According to The World Health Organization (WHO), on average, globally, about 422 million people have diabetes, and it is predicted to be the seventh leading cause of mortality worldwide in 2030.
Thankfully scientific advances and clinical research has led to the effective prevention and easy management of diabetes now more than ever. Especially the integration of digital connectivity is creating a hopeful pathway to finding a complete cure for diabetes that, to this day, remains elusive.
The global diabetes treatment market is also speculated to grow at a CAGR of 5.02% from 2022 to 2027 and will be worth USD 113.1 billion by 2027 from USD 88.53 billion in 2022.
On the other side of insights, diabetes specialists emphasize that sleep remains an underrated or rather overlooked factor in the effective management of diabetes. If you know a few things about ancient medicine and treatment traditions, it regularly harnesses the healing powers of sleep.
But what is the connection between sleep and diabetes? Is it significant? Can it enhance the effective management of diabetes? Here is an overview of the sleep-diabetes relationship.
How Sleep Affects Diabetes Management
Poor sleep quality can alter the hormonal balance, which in turn can affect food intake and weight. Most compensate for this lack of sleep by eating more to gain energy through calories. This, again, causes your blood sugar levels to rise, making it harder to get a decent amount of sleep. Then you find yourself in the same sleepless situation as a recurring pattern between poor sleep and unstable blood sugar levels.
Biologically speaking, sleep deprivation increases the levels of ghrelin, the hunger hormone, and reduces leptin, the hormone that makes you feel full. And to replenish these low energy levels, people with irregular sleep schedules turn to relief in unhealthy food choices or even binge eating that raises blood sugar and puts them at risk of obesity and weight gain. This further increases the complications of diabetes management.
Some researchers also believe that sleep restriction or inadequate sleep affects blood sugar levels due to its effects on insulin, cortisol, and oxidative stress. Even partial sleep deprivation can increase insulin resistance, making it difficult for the pancreas to regulate blood sugar levels, thereby increasing it.
Similarly, when cortisol production increases beyond a healthy margin, it blunts the body’s sensitivity to insulin. This makes the body need more insulin during those hours to keep blood sugar in a healthy range. The same effect is observed with high levels of oxidative stress.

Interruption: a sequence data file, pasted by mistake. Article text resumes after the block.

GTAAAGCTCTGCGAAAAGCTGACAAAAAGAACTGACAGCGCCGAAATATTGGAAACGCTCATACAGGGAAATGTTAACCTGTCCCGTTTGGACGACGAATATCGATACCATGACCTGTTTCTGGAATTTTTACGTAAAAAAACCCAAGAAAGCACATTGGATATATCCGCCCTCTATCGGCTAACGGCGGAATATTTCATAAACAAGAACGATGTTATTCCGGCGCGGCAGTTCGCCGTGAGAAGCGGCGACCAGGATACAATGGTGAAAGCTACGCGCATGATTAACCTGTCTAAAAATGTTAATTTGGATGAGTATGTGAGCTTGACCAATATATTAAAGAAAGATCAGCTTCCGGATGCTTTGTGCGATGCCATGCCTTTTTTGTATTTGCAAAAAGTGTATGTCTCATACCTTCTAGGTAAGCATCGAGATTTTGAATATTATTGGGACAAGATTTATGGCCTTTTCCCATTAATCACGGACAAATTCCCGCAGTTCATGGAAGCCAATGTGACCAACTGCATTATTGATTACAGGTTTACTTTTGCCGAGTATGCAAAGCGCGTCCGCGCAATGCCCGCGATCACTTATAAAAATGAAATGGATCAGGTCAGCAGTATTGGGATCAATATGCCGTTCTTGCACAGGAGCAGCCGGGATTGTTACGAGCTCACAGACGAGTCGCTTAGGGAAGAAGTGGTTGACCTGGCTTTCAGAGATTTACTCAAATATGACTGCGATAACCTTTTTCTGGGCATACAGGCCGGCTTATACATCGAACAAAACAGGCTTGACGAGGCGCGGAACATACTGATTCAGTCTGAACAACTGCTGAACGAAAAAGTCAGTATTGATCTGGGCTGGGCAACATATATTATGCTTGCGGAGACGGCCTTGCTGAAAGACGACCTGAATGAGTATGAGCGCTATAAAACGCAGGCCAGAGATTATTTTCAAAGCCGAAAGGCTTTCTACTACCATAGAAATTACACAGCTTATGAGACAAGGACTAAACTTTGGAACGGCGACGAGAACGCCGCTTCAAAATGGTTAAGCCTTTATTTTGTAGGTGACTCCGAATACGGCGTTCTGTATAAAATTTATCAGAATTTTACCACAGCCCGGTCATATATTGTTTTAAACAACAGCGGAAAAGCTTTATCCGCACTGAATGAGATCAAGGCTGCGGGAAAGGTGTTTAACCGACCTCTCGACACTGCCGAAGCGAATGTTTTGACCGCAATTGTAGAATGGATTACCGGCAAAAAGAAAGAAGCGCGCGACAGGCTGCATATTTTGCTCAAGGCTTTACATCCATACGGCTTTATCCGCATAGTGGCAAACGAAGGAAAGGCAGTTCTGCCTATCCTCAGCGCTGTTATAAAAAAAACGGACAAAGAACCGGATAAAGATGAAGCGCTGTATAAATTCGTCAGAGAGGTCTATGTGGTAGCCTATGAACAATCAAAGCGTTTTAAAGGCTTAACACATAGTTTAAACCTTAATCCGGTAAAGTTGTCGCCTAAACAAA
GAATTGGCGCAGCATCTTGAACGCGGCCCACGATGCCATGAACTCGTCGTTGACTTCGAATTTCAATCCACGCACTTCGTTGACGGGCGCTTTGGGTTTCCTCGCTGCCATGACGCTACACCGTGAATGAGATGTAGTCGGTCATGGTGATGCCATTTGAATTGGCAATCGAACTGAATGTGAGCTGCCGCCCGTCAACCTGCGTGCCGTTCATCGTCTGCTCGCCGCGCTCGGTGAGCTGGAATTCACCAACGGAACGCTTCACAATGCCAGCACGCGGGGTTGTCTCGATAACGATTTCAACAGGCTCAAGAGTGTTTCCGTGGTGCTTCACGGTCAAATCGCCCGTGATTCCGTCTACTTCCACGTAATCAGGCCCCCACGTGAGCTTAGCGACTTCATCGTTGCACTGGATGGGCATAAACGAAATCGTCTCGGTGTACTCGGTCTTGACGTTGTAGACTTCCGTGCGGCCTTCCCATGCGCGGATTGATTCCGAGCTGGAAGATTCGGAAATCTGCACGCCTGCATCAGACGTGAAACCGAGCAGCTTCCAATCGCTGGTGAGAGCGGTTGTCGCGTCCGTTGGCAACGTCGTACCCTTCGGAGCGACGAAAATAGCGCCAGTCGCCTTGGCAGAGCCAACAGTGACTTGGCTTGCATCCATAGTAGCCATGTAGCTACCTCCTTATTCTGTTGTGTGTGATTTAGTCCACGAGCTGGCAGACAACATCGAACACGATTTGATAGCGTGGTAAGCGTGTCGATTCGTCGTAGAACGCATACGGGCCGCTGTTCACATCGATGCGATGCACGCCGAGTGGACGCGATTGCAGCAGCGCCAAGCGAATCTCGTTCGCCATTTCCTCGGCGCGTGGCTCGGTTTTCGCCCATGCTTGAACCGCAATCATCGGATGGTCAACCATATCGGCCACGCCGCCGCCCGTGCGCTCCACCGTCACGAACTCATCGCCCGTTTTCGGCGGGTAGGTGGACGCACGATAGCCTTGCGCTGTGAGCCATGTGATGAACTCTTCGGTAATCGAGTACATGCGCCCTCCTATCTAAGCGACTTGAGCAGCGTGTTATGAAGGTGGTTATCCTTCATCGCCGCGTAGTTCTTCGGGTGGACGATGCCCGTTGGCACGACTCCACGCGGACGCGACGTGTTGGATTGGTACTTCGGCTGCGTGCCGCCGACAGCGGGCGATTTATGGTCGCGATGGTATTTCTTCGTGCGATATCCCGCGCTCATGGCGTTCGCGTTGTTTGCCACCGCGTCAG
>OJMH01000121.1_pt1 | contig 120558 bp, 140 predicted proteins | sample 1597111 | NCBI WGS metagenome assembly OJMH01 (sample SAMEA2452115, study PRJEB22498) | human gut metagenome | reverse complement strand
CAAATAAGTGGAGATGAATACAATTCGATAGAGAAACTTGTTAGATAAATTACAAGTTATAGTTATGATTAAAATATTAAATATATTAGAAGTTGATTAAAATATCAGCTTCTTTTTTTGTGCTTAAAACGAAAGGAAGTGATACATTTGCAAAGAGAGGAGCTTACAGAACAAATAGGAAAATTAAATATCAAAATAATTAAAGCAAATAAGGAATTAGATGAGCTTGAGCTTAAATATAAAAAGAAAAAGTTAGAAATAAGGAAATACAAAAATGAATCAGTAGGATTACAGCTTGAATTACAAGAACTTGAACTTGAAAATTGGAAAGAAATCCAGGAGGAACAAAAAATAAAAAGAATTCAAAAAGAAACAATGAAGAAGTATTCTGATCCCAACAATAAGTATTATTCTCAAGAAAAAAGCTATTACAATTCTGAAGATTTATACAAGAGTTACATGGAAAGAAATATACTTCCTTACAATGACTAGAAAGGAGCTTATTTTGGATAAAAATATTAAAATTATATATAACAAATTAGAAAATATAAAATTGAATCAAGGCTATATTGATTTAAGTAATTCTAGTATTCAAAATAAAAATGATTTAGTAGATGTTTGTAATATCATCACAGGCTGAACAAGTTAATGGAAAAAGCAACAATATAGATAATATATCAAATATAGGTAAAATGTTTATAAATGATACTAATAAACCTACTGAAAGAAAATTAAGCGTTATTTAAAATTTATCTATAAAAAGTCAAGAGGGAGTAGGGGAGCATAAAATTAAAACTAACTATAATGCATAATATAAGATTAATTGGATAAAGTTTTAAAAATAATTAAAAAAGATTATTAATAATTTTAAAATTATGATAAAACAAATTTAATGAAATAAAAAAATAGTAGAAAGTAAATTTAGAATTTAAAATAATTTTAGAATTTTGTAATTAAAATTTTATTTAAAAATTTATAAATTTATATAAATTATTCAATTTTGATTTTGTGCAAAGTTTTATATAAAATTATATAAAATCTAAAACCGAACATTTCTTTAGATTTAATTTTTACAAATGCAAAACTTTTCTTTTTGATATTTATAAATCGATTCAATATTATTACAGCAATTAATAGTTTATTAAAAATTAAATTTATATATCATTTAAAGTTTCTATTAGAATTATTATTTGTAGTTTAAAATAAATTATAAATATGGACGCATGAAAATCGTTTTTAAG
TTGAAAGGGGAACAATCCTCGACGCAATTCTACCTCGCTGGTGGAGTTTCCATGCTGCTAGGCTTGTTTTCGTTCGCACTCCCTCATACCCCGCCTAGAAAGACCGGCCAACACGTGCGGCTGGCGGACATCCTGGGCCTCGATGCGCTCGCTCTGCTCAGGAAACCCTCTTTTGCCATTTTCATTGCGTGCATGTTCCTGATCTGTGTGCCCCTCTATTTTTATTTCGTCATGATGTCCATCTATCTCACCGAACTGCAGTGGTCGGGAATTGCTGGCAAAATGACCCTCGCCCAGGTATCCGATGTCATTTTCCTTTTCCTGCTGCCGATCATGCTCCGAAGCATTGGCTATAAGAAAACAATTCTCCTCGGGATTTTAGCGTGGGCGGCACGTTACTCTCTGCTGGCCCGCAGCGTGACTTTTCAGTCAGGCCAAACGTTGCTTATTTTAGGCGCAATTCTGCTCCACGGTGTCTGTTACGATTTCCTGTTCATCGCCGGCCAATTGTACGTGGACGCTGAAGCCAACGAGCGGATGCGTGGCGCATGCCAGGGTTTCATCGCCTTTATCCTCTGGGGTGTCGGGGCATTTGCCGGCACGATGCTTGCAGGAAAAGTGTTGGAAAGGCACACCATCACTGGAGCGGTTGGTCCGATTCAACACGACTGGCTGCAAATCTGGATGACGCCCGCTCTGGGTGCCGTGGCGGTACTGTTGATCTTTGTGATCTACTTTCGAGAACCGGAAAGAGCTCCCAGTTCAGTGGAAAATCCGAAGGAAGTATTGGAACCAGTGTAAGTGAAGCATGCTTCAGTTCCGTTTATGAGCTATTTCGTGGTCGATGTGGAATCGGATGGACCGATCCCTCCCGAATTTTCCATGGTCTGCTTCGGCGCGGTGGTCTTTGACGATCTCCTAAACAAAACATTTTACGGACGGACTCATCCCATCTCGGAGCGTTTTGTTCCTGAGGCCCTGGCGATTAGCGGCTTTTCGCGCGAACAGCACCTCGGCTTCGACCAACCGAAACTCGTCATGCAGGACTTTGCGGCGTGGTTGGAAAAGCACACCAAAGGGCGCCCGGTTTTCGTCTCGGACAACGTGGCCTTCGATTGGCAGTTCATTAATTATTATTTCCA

Moreover, unhealthy sleep patterns can reduce focus, attention, and even cognitive abilities, making it difficult to maintain an active lifestyle with proper workout routines or effectively monitor blood sugar levels and alter their lifestyles, including diet, accordingly.
Lack Of Sleep Increases the Risk For Diabetes
Lack of sleep, sleep deprivation, or poor quality sleep doesn’t just affect the proper management of diabetes; it can also increase the risk of developing diabetes. Studies have shown that irregular sleeping schedules are correlated with higher blood sugar, even in non-diabetic people.
On the other hand, sleep loss can develop an erratic diet, increase weight gain, reduce focus on maintaining an active lifestyle, and increase stress levels, which all have a positive relationship with high blood sugar levels.
Irregular, insufficient, and even excessive sleep can also promote glucose intolerance, increasing the risk of diabetes and aggravating the condition in people with pre-diabetes.
Take Control Of Your Sleep Cycle
The drawback of most diabetes management programs is that sleep patterns are barely considered or taken lightly. Many healthcare professionals don’t ask patients if they have a day or night job or how their work or school life affects their sleeping schedule.
At the same time, getting a good night’s sleep can feel like a luxury when balancing life between school, work, physical activity, and family, causing you to sleep for less than the recommended 7 hours.
This is why at GluCare, our app is designed to inclusively monitor and track all factors influencing blood sugar, including sleep – 24/7. Our healthcare team, including endocrinologists, nurses, educators, dietitians, and health coaches, along with the assistance of AI, can access your sleep data, diet, and other activities on a real-time basis and guide you in managing your routine remotely.
During check-ups, your diabetes specialist will then use these data and reports to show you trends and correlations related to your glucose results, sleep cycle, and other relevant factors, alongside diagnostic tests done in-clinic.